The Commonwealth Fund’s survey of the experience of adults with complex care needs, published last week, paints a remarkably positive picture of the NHS. The results show that, of the eleven countries surveyed, the number of patients reporting that they did not use services because of concerns about cost was lowest in the United Kingdom. And while the absence of user charges in the NHS (with the exception of some prescription charges) means that this finding is not surprising, other results are equally encouraging.

For example, the United Kingdom performed best on the co-ordination of care for patients, patient safety, and the way in which patients are engaged in their care. It also performed very well on patient–doctor communications and shared decision-making.

The survey – which included more than a thousand respondents from the UK – also explored whether patients had a regular doctor and a medical home, defined as a regular place of care familiar with patients’ needs. The United Kingdom came out on top on this measure, reflecting the well-established system of primary care in the NHS, with only Switzerland approaching the same level of response.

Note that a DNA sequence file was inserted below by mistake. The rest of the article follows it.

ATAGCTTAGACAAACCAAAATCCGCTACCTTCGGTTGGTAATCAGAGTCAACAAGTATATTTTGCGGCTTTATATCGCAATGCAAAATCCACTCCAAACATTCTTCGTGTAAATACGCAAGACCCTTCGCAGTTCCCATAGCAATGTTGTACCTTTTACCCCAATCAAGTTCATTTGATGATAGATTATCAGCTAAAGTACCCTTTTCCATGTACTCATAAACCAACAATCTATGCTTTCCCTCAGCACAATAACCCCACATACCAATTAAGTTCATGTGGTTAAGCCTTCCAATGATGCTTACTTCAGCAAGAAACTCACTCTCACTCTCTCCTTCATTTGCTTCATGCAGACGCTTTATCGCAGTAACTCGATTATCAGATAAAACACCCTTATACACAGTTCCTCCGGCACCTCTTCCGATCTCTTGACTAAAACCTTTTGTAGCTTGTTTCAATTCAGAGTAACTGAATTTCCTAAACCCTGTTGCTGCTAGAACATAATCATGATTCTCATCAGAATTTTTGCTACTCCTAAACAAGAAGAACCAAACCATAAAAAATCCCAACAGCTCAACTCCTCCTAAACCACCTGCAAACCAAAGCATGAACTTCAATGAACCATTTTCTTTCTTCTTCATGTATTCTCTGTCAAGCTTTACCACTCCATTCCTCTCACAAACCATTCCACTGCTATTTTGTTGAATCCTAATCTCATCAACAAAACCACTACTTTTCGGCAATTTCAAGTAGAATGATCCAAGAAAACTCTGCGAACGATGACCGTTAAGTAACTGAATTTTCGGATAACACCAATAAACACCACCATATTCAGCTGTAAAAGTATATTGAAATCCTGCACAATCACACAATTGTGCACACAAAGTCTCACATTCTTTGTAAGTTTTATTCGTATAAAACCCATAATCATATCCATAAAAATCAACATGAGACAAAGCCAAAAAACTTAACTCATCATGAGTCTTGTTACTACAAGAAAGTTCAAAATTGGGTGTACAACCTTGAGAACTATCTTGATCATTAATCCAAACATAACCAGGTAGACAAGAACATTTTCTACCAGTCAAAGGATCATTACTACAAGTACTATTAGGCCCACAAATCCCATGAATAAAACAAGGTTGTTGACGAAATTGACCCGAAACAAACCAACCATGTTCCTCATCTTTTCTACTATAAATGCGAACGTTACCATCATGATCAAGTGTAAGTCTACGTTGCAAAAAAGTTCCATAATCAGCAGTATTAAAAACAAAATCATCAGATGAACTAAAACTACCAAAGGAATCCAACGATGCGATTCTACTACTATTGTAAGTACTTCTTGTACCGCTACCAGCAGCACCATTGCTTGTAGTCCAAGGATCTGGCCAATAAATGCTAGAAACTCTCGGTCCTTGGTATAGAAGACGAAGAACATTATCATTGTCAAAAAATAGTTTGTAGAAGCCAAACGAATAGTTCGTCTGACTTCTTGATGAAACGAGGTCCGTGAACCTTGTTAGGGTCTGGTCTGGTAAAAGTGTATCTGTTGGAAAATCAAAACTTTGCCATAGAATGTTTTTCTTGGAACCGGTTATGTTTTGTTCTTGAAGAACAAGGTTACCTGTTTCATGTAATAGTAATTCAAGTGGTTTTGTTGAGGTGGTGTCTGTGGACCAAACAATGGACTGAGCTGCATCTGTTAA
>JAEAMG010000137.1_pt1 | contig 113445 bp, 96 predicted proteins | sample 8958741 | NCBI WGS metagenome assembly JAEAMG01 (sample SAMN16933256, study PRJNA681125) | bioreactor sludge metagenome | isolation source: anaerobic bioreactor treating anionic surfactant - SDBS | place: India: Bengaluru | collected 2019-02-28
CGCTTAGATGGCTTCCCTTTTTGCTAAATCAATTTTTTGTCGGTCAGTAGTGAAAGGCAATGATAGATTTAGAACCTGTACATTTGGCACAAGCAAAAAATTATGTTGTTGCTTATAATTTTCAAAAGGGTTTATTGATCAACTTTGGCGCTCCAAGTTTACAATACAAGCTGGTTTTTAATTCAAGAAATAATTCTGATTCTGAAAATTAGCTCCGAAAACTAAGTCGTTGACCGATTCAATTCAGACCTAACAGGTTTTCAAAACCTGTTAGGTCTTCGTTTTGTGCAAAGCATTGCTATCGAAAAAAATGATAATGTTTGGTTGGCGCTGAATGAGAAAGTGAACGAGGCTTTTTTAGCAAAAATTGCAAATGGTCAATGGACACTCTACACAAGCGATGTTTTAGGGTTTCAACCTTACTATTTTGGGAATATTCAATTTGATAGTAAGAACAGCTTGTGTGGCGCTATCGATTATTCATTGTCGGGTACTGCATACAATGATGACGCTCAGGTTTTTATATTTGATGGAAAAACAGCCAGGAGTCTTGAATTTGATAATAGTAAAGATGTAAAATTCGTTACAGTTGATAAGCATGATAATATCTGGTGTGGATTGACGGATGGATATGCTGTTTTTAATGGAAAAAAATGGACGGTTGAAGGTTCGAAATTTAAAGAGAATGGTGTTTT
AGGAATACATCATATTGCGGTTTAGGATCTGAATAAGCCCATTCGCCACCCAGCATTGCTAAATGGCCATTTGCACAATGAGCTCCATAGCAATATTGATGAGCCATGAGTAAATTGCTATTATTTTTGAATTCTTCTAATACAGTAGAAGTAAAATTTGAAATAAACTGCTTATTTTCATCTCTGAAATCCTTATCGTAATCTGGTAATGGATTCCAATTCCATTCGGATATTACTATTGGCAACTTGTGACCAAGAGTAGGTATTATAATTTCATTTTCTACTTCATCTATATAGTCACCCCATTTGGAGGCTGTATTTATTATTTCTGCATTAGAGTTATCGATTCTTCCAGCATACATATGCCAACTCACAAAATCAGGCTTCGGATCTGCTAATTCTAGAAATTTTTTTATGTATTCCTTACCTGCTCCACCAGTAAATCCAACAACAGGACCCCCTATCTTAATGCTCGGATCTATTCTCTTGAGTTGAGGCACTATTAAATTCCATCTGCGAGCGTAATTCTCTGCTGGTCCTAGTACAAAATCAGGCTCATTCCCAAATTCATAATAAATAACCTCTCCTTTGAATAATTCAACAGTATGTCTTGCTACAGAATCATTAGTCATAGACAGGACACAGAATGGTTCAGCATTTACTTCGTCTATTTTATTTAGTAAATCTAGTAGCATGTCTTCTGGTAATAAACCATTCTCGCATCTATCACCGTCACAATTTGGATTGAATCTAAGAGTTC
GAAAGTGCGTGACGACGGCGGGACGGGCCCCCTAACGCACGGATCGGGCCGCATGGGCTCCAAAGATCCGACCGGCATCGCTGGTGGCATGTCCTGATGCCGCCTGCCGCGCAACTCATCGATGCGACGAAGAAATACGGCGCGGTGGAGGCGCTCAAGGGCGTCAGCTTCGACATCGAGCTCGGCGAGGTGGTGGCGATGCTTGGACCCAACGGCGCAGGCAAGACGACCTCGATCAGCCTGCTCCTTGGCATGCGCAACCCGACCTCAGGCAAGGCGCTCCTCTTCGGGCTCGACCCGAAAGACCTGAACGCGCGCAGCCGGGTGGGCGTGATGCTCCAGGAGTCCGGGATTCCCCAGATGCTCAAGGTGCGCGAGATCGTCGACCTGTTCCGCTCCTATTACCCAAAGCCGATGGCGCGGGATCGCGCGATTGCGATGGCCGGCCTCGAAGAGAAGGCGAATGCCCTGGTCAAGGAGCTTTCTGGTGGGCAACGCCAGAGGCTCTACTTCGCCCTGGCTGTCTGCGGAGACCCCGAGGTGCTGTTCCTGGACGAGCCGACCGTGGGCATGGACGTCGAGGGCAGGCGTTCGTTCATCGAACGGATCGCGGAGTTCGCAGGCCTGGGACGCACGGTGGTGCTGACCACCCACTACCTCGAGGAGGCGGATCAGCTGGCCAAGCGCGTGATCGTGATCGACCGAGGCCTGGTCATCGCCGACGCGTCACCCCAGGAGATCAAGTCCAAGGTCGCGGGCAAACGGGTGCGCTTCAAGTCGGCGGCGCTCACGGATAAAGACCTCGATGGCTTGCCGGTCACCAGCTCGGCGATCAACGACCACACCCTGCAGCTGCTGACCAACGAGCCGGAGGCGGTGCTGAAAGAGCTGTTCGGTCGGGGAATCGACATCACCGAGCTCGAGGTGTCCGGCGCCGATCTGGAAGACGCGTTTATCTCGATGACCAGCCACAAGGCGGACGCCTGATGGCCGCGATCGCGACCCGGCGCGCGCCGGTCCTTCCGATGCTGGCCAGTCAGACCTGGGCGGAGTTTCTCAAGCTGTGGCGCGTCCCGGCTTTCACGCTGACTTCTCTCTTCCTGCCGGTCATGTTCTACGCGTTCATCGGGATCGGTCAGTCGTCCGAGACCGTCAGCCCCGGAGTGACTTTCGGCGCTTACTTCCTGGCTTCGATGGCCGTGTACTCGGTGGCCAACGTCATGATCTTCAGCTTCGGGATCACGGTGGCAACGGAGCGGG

At a time when the NHS has been in the headlines for the wrong reasons – including well-publicised examples of poor quality hospital care for older people – the survey provides welcome reassurance that many patients are receiving timely care of a high standard. It also underlines that the grass is not always greener on the other side. If other countries, with more generously funded health systems than the NHS, are struggling to match our achievements, it is clear that delivering the right care in the right place at the right time is a universal challenge.

In reading the survey results, I was reminded of The King’s Fund’s response to the coalition government’s white paper on NHS reform, Equity and excellence: Liberating the NHS. In that response, Anna Dixon and I argued that in the light of improvements in performance in the past decade, further reform needed to be proportionate to the outstanding problems. Then, as now, we were concerned that the wide-ranging organisational changes underway were high risk and could detract from the core business of improving patient care.

To make this point is not to argue for the maintenance of the status quo. Rather, it is to make the case that any new reforms must tackle areas in which the NHS clearly needs to improve, and to enable other priorities – like rising to the Nicholson challenge of finding £20bn in efficiency savings – to be addressed. Readers of the Commonwealth Fund’s survey, especially those from other countries, must be puzzled as to why radical changes are needed when the NHS appears to be doing so well.